Click here for the Amiglia album Cape Cod 2007
Click here for the Picasa album Cape Cod 2007
|I drove from Philadelphia where I had a presentation with AOM. Paul and Milena and Eva flew from New York and drove from Boston. Dad and Liz had reserved a room for Paul and Milena and Eva. I stayed with them in their condo. The water was warm. The food was good, the company too. Lobster on the patio and deck, a warm breeze, swimming in the ocean before breakfast.
The drive was memorable, for me. You all said it was crazy. It sort of started with a three-hour delay in San Francisco the day before, which meant I got to the airport at 1 am so I wasn’t fussy about the red Chevrolet Impala V8 with a tailfin that Hertz had left for me. I had reserved a midsize, the smallest Neverlost available.
The next day, Friday August 3, started poorly. I had to take an ambien at 3 am to sleep, so I slept until 10, then called Hertz about the car. The nice lady on the phone said I should take it to the downtown office — just a few blocks away — and switch it. Fortunately I called first, and when I did they told me they didn’t have any midsize. Oh well. Big, red, tailfin … perfect I suppose for I95 up the East Coast from Philadelphia to Cape Cod.
My presentation was anti-climactic to say the least. Four people showed up. So it wasn’t hard, no tension, but not useful. It started at 2, finished at 5. The concierge sent me to a nice-looking Italian deli across the street for a sandwich and fruit, but it was closed, so I got some food at (gulp) a downtown 7-11. Gulp indeed.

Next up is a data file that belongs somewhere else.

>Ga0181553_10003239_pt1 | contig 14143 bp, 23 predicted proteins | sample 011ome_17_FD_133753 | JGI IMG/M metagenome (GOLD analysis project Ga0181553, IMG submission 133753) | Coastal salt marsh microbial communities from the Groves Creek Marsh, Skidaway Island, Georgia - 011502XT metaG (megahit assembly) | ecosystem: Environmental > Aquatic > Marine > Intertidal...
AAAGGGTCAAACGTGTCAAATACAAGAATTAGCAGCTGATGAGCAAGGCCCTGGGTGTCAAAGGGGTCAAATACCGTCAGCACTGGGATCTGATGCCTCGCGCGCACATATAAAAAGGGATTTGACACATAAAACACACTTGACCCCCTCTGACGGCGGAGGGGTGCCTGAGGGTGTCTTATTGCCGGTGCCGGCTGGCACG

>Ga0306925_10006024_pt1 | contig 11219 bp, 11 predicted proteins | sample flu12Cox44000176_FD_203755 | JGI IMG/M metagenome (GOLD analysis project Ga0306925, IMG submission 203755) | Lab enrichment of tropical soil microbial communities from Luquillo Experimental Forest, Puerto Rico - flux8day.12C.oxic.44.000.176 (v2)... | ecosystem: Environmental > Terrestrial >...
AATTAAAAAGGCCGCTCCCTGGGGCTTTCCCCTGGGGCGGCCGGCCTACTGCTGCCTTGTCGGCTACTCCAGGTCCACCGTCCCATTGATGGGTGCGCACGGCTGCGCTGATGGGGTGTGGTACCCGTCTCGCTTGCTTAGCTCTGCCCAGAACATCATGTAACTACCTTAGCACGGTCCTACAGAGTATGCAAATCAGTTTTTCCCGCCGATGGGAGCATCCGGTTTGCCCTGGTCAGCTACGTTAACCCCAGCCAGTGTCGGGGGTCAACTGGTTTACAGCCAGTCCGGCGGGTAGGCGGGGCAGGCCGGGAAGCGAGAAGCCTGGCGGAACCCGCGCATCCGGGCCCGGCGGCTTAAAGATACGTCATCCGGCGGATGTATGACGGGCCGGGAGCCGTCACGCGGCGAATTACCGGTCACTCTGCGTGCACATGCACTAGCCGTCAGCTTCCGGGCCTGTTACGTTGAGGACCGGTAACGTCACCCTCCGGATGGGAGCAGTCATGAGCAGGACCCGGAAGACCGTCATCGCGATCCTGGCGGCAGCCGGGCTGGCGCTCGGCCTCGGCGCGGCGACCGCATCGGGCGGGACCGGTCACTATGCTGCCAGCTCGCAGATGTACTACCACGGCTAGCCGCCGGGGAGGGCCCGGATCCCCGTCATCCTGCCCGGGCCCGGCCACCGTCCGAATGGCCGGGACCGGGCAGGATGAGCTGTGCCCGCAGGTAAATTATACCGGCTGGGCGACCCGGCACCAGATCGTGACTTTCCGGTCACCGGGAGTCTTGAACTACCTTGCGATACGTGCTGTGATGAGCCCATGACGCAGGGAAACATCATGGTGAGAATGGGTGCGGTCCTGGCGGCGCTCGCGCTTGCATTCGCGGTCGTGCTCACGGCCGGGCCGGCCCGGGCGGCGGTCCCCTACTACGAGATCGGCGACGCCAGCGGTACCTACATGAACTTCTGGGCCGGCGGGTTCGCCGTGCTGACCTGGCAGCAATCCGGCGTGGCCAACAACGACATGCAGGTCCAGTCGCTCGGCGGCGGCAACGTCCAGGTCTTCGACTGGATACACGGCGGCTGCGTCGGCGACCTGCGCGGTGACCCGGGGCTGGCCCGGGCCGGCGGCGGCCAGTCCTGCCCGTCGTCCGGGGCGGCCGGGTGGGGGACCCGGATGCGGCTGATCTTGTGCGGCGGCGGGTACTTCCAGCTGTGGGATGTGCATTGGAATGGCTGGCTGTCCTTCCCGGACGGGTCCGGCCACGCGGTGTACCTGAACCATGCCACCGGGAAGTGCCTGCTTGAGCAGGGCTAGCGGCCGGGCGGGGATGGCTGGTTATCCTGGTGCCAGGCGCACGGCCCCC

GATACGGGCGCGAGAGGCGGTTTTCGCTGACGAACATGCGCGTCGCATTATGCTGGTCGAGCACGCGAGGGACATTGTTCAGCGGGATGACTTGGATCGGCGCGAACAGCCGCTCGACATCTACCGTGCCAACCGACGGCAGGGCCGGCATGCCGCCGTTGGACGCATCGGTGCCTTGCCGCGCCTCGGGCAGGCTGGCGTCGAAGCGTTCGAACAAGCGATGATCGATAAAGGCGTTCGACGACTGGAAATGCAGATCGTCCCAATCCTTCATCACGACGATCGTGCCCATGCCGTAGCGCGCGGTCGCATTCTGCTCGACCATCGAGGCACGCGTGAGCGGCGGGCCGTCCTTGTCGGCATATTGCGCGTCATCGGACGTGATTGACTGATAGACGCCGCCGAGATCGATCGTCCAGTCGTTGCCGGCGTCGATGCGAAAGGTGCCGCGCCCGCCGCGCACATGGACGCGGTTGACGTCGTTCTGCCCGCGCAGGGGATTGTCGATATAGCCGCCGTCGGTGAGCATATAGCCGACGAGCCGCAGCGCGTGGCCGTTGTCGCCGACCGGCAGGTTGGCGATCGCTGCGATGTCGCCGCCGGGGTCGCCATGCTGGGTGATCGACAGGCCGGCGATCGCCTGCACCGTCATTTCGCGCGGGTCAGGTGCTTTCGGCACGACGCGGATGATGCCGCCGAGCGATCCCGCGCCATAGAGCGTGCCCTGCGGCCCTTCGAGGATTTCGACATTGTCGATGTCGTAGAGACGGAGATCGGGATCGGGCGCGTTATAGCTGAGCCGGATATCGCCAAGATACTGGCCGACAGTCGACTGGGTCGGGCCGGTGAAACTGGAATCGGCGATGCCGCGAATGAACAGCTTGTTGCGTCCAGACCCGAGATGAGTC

Then it was me and the red impala and Suzie Neverlost, with “on the road again” as background music. I listened to the audible book version of “Made to Stick, by Chip and Dan Heath. I drove. I followed Suzy’s directions and she took me over a shortcut from one interstate to another, up New Jersey towards New York. I was okay with a crowded freeway heading out of Philadelphia towards New Jersey at 6 pm, but that traffic gradually faded, and I steamed up the freeway for a while happily.
As I approached New York, seeing the skyline and bridges and all, I assumed Suzy would take us to the left of the city, as indicated by Google maps. Nope. Before I had time to stop and reconsider, with me going 60 plus MPH the whole time, she took us right over the George Washington bridge into (gulp) Manhattan. It was upper Manhattan, ugly, squat, hot, threatening, and absolutely jammed with traffic. We crept slowly inch by inch through the Bronx, going about two or three miles in an hour. It was almost 8 pm before I was on the New England turnpike at freeway speeds again. Suzy said we still had almost 5 hours to go.